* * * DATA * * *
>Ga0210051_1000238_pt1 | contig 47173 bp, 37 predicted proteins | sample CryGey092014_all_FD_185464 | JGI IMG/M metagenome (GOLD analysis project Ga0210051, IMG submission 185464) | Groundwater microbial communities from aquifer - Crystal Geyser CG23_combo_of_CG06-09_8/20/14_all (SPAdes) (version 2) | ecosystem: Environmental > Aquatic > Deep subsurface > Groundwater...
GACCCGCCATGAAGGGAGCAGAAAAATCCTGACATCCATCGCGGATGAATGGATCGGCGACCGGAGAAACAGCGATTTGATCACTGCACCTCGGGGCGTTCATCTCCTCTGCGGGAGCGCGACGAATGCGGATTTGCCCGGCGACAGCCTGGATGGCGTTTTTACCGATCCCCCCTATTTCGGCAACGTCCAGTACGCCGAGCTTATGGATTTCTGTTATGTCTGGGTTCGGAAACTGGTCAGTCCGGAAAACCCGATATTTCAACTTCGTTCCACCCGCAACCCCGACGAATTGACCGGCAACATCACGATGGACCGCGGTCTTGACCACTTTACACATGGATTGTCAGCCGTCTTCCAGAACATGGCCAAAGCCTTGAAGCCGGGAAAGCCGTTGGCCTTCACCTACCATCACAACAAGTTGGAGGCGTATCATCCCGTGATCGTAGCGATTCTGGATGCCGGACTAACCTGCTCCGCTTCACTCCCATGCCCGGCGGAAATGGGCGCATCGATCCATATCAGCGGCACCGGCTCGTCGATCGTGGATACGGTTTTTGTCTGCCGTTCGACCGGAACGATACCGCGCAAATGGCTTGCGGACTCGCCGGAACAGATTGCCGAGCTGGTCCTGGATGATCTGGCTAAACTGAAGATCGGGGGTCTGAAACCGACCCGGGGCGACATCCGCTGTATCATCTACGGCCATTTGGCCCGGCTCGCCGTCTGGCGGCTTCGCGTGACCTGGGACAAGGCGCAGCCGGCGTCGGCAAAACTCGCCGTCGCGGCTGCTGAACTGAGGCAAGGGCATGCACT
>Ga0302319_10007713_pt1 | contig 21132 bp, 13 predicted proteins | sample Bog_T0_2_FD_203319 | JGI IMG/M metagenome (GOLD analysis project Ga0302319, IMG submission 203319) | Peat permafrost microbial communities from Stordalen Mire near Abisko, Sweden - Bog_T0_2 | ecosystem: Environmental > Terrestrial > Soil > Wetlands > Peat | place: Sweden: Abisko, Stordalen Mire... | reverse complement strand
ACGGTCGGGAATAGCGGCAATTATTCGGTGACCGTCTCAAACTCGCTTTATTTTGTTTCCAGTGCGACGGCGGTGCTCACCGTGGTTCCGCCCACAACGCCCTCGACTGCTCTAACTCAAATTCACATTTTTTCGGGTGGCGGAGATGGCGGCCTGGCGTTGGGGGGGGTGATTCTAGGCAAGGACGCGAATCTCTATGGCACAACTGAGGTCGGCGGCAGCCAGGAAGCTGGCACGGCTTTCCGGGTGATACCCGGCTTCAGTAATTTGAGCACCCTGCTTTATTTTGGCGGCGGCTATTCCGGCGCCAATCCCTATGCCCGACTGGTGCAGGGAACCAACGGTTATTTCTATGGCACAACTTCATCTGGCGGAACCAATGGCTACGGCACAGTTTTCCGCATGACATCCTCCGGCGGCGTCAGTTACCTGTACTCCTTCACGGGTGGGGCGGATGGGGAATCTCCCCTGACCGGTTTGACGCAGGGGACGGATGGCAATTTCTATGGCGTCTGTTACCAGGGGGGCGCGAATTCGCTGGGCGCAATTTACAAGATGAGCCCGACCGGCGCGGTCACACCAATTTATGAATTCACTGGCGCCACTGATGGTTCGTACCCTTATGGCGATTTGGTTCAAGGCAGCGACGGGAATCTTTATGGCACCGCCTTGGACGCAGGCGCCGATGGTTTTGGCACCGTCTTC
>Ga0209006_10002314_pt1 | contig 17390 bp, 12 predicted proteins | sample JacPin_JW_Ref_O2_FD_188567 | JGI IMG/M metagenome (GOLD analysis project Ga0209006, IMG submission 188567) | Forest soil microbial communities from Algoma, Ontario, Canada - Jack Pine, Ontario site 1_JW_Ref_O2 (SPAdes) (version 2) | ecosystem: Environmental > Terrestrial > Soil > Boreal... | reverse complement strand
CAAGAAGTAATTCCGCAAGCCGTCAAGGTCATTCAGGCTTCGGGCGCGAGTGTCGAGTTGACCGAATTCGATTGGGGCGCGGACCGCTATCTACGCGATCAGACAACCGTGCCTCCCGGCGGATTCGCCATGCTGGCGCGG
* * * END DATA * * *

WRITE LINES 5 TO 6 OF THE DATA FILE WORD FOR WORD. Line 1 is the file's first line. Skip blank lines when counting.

>Ga0209006_10002314_pt1 | contig 17390 bp, 12 predicted proteins | sample JacPin_JW_Ref_O2_FD_188567 | JGI IMG/M metagenome (GOLD analysis project Ga0209006, IMG submission 188567) | Forest soil microbial communities from Algoma, Ontario, Canada - Jack Pine, Ontario site 1_JW_Ref_O2 (SPAdes) (version 2) | ecosystem: Environmental > Terrestrial > Soil > Boreal... | reverse complement strand
CAAGAAGTAATTCCGCAAGCCGTCAAGGTCATTCAGGCTTCGGGCGCGAGTGTCGAGTTGACCGAATTCGATTGGGGCGCGGACCGCTATCTACGCGATCAGACAACCGTGCCTCCCGGCGGATTCGCCATGCTGGCGCGG